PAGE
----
What do the following have in common: Real Gardens, Charlie's Garden Army, Better Gardens, Gardener's World, Home Front in the Garden, Garden's Galore, The Beechgrove Garden? According to British TV, gardening has replaced cookery as the new national pastime. Where cooks once fried their little hearts out and extolled the virtues of cracked pepper and sea salt, now gardeners take an almost pornographic delight in the best way to rid their gardens of vine weevil; the difference between mulch and manure; the pros and cons of slug pellets versus nematodes.
This invasion doesn't stop at television. Squeezed in between dozens of horticultural magazines, a new girl has appeared on the block. Unobtrusive, available only through the internet or by mail order, bloom is to gardening magazines what haute couture is to prêt à porter. Forget Alan Titchmarsh prodding you to prune your prize fuchsias, or Charlie Dimmock wittering on about water features, bloom is way beyond that. Coming from completely left-of-field, the magazine revels in a bizarre mish-mash of architecture, fashion, and literature; in fact, everything to do with plants, except what you'd expect.
Take, for example, an article entitled 'Waxing Spring', in which daffodils (from their roots to their flowers) are dipped in hot wax then left to dry. Gradually, the flowers mature and the wax splits, permitting us 'to visually calculate the intense energy released in the spring'. Consider the passion flower. Photographed to look like something from the Marquis de Sade's memoirs, the tendrils lovingly bind the hands of a fresh-faced young girl while the text explains that its ten petals refer to the ten loyal apostles.
Issue two of bloom was given over to the Arts and Crafts movement. One article describes how vegetables, roots, and mushrooms are inspiring potters to create new and irregular shapes; another urges seed companies to rethink their product, and produce more inventive, inspiring packaging; while a third illustrates the macabre and Gothic splendour of the 'devil's flower' (Tacca chantrieri). Also known as 'cat's whiskers' or the 'bat flower', here it has been photographed to look like the plant equivalent of Naomi Campbell; its staggering beauty and vampiric undertones hit you smack in the face.
In fact, all the photographs in bloom are stunning; nothing precious is allowed to spoil the look. Spreads can be five or six pages long - think Vogue or Wallpaper rather than Woman's Weekly. Some of the pictures resemble Dutch still-life paintings - ranunculus, skimmia, and Iris atropurpurea soak the pages in a mix of Persian purples and tarantula blacks - while others display only the bloomiest flowers. Dahlias dance with Junya Watanabe's fabulous dresses, pictures of human hair drip with honey. There are lush, Rousseau-like ferns, visceral tulips, fleshy grevillea, and sudsy carnations. The Brothers Grimm spring to mind, alongside Angela Carter, and smatterings of Baudelaire, Borges, and Ballard.
Indeed, phrases from Virginia Woolf and the Bible weave in and out of issue two, and these quotes add more fully to the 'plantiness' of the plants. More than that, they throw a surreal veil over everything: bloom asks you to imagine a nursery rhyme written in hellebores, to picture yourself on a couch that feels like a pink succulent. The magazine allows you to view plants not simply as objects to be stuffed in a vase or crammed in a window box, but also as mysterious, magical life-forms, complete in themselves.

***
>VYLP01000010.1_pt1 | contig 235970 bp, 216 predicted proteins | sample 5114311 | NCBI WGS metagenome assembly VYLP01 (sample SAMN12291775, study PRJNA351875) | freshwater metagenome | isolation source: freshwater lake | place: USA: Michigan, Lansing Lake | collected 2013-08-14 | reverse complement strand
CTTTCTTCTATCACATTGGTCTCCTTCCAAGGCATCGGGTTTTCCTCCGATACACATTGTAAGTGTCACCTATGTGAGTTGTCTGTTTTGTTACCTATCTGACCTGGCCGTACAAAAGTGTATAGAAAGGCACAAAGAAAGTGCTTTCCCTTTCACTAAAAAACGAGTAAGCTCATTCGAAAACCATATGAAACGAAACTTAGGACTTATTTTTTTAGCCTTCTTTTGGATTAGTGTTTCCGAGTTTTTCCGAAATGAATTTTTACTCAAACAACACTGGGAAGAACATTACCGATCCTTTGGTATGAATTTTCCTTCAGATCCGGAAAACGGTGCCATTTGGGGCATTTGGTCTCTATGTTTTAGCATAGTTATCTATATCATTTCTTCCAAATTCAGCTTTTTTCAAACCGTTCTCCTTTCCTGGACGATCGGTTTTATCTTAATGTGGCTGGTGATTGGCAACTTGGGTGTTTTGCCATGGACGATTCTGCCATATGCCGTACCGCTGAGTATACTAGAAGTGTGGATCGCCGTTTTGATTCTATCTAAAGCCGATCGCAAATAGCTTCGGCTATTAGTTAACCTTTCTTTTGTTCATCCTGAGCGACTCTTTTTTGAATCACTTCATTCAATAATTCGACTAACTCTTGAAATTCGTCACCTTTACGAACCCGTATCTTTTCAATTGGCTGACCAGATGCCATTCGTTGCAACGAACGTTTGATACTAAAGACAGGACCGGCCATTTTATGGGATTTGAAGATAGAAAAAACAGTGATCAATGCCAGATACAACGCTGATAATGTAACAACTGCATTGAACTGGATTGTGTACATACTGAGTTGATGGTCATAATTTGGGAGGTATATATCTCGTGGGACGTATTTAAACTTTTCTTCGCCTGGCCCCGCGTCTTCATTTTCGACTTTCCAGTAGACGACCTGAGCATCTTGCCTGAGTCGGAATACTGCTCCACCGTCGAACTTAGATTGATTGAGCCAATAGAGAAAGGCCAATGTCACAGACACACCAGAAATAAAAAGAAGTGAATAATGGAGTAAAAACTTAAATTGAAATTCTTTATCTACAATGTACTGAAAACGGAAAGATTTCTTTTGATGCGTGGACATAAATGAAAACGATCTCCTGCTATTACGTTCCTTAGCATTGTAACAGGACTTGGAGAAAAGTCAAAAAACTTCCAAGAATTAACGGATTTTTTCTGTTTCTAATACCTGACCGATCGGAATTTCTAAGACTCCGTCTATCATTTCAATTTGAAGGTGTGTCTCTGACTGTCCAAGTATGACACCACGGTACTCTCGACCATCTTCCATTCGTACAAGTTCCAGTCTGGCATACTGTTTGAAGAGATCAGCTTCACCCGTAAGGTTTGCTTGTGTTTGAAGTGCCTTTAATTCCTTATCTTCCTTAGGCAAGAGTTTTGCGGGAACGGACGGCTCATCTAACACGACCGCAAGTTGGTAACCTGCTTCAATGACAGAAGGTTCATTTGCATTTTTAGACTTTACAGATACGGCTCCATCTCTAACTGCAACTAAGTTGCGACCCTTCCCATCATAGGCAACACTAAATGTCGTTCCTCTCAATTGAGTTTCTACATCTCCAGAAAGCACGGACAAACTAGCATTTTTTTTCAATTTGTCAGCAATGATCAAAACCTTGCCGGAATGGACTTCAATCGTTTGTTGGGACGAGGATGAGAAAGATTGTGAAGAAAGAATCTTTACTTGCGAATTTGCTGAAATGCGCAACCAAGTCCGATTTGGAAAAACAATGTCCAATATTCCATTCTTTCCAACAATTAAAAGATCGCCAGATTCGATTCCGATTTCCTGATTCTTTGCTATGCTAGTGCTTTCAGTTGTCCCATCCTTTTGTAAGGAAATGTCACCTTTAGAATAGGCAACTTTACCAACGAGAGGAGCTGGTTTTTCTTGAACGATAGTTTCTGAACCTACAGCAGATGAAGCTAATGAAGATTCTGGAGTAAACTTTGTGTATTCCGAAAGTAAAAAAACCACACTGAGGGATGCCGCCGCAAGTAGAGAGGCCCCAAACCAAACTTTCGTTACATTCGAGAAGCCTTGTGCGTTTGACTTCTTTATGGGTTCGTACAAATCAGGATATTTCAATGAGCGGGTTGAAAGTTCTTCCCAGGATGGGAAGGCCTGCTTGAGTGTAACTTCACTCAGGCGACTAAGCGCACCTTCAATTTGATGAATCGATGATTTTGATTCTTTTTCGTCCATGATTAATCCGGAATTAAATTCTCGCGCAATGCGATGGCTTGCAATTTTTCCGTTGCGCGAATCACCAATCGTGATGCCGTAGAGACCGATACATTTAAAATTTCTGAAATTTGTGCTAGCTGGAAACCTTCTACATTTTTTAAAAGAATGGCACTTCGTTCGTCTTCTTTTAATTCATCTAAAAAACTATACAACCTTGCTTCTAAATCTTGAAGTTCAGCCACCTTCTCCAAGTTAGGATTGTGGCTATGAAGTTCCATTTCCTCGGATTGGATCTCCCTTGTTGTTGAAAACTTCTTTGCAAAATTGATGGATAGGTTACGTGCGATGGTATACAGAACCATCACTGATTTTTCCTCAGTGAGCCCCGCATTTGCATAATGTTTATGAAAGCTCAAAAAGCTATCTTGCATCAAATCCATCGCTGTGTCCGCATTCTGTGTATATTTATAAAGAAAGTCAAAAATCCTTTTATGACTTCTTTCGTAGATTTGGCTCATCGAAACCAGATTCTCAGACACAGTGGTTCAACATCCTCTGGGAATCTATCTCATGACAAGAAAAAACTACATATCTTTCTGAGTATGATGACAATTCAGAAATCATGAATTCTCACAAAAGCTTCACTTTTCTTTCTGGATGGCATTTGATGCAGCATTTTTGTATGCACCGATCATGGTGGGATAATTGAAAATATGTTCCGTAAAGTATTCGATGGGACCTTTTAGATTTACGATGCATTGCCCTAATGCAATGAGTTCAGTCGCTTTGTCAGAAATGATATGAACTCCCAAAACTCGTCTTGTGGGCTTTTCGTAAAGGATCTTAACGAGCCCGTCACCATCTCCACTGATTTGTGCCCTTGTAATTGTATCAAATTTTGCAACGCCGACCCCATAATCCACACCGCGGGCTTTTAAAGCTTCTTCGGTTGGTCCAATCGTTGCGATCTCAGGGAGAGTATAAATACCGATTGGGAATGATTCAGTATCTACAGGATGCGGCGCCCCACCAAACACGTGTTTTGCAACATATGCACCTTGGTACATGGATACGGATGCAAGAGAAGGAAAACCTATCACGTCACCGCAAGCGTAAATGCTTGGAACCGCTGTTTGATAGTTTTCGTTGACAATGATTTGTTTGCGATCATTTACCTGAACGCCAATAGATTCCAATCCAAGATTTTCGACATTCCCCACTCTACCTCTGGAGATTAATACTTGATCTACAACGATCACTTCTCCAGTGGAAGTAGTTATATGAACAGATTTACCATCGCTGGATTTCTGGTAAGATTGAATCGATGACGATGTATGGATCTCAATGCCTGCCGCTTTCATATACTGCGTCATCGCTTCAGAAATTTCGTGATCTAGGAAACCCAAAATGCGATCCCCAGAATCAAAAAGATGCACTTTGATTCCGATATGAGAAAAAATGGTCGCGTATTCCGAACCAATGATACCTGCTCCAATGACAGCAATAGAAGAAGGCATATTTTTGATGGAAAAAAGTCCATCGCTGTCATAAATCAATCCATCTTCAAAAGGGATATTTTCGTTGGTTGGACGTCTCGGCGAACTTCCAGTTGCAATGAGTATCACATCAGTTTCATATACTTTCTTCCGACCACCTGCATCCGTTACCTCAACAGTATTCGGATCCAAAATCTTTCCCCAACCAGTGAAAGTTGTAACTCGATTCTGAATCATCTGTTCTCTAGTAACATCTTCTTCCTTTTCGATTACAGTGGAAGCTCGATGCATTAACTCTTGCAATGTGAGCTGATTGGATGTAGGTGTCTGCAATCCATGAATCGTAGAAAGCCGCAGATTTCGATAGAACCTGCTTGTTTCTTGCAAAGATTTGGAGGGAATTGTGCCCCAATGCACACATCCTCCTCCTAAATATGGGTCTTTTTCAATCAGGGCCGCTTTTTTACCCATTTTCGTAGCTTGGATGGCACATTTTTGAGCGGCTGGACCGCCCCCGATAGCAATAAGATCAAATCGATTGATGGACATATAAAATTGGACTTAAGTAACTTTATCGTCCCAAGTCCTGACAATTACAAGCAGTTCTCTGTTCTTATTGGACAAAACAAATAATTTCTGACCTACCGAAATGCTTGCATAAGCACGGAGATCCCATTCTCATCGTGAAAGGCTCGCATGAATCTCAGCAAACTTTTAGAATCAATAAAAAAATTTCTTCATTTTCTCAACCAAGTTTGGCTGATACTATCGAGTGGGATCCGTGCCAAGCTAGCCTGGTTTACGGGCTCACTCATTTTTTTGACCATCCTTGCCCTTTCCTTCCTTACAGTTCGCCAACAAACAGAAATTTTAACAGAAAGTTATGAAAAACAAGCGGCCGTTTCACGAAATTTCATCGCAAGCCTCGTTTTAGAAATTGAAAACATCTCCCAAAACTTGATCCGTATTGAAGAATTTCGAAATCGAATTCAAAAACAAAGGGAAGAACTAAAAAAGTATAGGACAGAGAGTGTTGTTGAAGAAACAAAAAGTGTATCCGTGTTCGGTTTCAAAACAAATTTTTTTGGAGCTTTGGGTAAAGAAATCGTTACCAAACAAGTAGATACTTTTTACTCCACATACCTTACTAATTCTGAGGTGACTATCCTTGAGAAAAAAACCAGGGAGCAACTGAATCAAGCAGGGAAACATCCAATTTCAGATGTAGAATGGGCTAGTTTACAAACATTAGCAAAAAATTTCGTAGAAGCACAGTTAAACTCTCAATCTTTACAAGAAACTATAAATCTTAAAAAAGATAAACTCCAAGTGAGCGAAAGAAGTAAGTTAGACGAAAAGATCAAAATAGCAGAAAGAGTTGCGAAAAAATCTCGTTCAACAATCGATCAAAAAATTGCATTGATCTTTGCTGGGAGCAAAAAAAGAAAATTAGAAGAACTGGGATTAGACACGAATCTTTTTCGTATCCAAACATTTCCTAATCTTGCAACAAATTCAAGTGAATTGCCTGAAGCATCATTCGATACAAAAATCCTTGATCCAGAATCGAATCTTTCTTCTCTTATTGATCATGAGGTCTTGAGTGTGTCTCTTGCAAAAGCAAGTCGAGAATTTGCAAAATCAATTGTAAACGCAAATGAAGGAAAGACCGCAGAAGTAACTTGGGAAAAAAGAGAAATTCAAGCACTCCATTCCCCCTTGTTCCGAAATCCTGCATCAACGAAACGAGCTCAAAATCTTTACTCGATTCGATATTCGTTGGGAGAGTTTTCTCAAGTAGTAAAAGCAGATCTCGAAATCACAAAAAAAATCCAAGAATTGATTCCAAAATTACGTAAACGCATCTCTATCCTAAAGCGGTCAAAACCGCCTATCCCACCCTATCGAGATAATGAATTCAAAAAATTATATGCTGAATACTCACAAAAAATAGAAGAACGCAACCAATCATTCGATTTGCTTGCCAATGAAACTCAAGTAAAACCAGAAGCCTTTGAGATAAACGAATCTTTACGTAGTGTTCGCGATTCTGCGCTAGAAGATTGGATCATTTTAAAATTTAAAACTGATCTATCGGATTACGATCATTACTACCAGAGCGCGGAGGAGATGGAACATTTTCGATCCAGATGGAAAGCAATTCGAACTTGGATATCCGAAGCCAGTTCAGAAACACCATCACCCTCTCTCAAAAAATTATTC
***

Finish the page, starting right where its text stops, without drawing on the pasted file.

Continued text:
Even the mistakes - the text bristles with typos, and in one or two places words which don't actually exist sprout up like weeds - add to the opulent effect, aided by the articles' titles: 'My Mysterious Garden', 'Auto Corsages', 'Blooms in Space', and, my particular favourite, 'A Bouquet of Soups'. The latter extols the virtue of flower gastronomy, and offers Alice Caron Lambert's excellent recipes for cream of broccoli with sprigs of mimosa and chrysanthemum soup with flowery croutons. Lambert has also recorded 87 different flavours of rose (including pepper, amber, and honey) as well as insisting that certain dried flower powders (lavender, mallow, or heather) can enhance the flavour of salt. Issue four ends with three photographs of petals woven to resemble the richest of textiles. Definitely made-to-measure, a frou-frou picture entitled Coco depicts 'a town suit in hand-knitted mauve Liatris spicata trimmed with a frill of Grevillea.' Or how about Pierrot - 'a winter evening costume of exquisite white pompom Echinops ritro, placed graphically on a lush front panel of deep red amaranthus'?
In Britain, a new project called Eden has just begun. Promising to be the mother of all gardens, where 'space age technology meets the lost world', it's situated in Cornwall and due to open to the public in Spring 2001. Built within a 50 metre deep crater the length and breadth of 35 football pitches, Eden boasts two gigantic geodesic conservatories - the largest in the world - and is being sculpted to make 'a living theatre' of plants. Botanically driven, conceptual in nature, and with a hybrid philosophy in which art meets science and words cross-pollinate with form and colour to produce the most witchy green dream, bloom compliments Eden down to its roots. You can almost feel the suck of the earth, hear the crack of seed pods and the rush of juices between each glossy page.
At £36 bloom is not cheap. You won't learn anything about plant rot, penstemons or the ubiquitous greenfly. Nor are there any 'how to...' sections or 'step-by-step' guides on the best way to add height to your borders or deck out your patio with pots of petunias, but as a source of pure inspiration, be you a gardener, potter or poet - take my advice - consign Charlie Dimmock to a dungeon, chuck Gardeners' Weekly on the compost heap and dance round your garden with bloom.